Keeping Menus Open
Posted by Darryl Burke on September 12, 2010
The default behavior of menus on all platforms, not just in Java, is for the menu to disappear when any item is selected. But once in a way, one comes across a situation where keeping the menu open could improve the user experience. For example, in the “Quick Preferences” submenu in Opera browser, a user who wants to set more than one option is forced to navigate the menu repeatedly.
Fortunately, the flexibility afforded in terms of extending the JDK classes makes this possible in Java.
While it is more trouble that it is worth to actually prevent a menu from closing when an item is clicked, instantly reopening the menu to the same selection has much the same effect. To do this requires the use of a less known Swing class, MenuSelectionManager. This is the class responsible for setting and clearing menu selections. It can also furnish details of the currently selected menu path.
So, keeping a menu open is a two stage process:
- Saving the menu path before the item is clicked.
- Restoring the saved path immediately after the click.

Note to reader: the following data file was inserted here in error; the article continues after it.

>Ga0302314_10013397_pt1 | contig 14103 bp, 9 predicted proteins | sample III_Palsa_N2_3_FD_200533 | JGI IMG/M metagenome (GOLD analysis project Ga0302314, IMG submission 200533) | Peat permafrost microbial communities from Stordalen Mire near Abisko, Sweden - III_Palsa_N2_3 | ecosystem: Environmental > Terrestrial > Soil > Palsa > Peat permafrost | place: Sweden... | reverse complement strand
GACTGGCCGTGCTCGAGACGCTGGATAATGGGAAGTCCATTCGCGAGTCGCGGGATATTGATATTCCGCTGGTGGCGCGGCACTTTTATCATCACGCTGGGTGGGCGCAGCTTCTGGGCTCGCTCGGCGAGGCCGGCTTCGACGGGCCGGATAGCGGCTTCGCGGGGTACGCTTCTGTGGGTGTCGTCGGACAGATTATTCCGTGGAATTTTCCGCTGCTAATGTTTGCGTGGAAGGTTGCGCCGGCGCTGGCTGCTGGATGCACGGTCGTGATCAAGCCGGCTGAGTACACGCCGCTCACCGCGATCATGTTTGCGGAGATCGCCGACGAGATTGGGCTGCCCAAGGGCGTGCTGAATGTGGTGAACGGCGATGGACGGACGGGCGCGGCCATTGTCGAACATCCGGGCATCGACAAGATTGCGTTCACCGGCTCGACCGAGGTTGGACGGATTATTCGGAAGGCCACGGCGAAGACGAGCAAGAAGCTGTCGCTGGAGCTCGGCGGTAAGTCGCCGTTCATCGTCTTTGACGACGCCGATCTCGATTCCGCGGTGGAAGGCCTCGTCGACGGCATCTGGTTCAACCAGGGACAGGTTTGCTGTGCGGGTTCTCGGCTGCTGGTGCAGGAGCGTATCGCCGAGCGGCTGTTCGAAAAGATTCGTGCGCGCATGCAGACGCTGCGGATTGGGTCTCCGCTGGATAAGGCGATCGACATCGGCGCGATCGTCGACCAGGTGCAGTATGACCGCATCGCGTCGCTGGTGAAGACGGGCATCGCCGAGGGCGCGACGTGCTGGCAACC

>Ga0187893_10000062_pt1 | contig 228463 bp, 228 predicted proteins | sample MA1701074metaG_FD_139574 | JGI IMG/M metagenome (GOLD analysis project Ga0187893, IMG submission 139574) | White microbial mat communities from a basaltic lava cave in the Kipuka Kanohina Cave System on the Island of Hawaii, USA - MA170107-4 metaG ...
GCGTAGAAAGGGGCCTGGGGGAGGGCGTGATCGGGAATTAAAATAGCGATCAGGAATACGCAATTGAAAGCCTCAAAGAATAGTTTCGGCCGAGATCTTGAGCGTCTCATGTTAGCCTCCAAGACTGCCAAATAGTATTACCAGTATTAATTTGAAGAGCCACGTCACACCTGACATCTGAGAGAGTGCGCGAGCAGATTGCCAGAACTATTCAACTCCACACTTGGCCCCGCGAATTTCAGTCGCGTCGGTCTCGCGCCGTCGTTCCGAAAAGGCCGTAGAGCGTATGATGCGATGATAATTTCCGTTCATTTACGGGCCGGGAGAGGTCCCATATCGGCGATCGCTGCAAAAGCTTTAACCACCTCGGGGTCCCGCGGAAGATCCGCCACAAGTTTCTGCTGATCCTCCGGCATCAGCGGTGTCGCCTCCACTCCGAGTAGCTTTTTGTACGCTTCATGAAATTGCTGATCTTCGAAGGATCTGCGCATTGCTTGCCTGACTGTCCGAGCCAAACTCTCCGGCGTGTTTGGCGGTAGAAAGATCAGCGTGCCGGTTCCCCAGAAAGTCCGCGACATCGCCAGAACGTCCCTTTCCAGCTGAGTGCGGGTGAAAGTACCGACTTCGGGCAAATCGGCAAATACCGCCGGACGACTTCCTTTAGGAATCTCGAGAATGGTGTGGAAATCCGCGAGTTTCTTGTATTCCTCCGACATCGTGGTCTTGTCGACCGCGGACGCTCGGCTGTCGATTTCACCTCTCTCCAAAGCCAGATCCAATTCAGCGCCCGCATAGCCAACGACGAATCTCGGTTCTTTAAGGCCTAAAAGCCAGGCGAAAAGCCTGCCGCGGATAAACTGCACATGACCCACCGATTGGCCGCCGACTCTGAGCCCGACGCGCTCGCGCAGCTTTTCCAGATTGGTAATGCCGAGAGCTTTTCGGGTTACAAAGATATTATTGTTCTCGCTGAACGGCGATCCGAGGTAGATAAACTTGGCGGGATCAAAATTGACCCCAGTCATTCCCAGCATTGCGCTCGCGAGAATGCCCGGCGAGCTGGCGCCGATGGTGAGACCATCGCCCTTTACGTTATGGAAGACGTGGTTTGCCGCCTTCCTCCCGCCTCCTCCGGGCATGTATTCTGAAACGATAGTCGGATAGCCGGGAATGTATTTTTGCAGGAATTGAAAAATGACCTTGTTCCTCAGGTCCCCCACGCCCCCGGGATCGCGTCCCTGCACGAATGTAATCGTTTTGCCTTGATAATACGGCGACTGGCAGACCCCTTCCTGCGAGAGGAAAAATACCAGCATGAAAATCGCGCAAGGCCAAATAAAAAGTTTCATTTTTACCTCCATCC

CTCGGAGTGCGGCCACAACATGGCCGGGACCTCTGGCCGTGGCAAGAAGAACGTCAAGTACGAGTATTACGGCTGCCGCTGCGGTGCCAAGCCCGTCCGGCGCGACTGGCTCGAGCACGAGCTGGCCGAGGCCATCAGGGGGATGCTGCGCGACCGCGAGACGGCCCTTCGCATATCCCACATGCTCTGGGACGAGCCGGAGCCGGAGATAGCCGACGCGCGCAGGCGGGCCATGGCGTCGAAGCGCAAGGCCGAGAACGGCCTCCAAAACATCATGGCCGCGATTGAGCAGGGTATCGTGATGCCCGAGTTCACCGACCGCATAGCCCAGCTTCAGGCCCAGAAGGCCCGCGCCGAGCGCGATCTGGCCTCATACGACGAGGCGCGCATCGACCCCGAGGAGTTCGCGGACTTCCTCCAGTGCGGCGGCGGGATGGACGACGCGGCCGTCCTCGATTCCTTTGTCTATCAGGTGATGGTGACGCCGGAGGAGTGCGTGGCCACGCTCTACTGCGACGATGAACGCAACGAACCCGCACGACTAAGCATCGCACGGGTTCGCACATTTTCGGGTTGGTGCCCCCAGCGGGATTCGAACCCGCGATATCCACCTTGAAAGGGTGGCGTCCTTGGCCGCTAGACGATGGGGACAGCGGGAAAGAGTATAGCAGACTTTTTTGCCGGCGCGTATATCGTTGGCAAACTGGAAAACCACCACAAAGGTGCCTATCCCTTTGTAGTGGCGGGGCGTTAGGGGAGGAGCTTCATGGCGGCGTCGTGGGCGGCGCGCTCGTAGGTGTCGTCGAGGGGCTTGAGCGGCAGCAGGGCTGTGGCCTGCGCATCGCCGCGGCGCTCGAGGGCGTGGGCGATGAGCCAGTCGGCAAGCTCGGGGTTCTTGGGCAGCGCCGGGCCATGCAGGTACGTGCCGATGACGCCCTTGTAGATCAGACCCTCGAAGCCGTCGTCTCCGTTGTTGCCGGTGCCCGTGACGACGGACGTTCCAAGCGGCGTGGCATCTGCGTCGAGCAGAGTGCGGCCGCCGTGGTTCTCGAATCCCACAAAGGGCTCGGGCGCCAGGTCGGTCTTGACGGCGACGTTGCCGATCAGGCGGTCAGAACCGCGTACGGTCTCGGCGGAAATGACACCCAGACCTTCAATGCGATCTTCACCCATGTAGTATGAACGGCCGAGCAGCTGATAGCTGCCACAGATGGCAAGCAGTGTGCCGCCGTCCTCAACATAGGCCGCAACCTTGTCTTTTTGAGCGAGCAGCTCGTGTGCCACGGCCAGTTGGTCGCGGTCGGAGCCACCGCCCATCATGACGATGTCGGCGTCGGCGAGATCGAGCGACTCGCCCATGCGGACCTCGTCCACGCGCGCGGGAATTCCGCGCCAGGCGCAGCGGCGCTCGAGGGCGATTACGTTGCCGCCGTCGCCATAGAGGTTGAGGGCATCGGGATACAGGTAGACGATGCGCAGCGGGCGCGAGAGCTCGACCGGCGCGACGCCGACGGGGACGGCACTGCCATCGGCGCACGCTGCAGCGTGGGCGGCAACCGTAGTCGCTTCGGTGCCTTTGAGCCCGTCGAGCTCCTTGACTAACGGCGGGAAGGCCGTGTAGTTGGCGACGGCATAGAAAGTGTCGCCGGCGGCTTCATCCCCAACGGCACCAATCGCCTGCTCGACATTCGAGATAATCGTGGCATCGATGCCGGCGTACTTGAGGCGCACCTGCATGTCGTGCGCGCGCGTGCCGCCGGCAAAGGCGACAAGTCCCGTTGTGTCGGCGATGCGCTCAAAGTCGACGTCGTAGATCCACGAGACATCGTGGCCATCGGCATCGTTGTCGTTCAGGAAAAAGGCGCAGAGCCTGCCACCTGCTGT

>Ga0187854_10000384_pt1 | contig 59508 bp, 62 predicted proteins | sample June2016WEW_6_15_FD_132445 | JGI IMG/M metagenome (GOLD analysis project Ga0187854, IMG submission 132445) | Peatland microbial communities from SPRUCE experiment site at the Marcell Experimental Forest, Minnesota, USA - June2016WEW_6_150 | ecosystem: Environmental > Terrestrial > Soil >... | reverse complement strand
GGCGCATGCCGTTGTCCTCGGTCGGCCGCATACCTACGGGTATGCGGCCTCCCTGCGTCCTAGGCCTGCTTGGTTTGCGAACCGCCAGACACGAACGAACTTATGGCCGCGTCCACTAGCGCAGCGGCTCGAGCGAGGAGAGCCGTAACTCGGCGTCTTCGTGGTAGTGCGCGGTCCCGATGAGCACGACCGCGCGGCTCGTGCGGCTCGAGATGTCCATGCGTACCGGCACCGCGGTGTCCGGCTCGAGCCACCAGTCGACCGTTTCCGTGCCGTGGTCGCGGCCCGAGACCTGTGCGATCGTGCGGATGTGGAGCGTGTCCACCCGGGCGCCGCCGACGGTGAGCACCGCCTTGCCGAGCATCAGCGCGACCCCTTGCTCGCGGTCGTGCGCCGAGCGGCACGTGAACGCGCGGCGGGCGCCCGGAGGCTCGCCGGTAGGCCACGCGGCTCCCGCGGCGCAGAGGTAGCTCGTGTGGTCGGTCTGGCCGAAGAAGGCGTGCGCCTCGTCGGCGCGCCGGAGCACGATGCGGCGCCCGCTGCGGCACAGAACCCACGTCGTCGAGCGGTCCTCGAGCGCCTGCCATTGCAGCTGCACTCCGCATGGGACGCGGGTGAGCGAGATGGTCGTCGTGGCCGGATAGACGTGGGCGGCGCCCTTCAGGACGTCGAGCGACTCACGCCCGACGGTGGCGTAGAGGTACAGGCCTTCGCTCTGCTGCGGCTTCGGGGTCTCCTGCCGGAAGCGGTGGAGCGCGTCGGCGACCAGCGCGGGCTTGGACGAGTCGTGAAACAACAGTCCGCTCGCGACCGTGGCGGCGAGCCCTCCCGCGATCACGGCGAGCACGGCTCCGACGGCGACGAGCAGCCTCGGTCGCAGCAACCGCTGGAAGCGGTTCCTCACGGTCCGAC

There are many ways in which the first stage might be approached. In these implementations, a ChangeListener added to the menu item’s ButtonModel is used to conditionally save the menu selection path in its stateChanged method when the model is armed and the menu item is showing. Since there can only ever be one menu item with an armed model, some economy is achieved by saving the path to a static field. The saved path is then restored in a minimal override to the doClick method.
Each of the classes provided is furnished with a full set of constructors that call into the constructors of the JDK classes they extend. Any of them can be used as a drop-in replacement in existing code without other modification.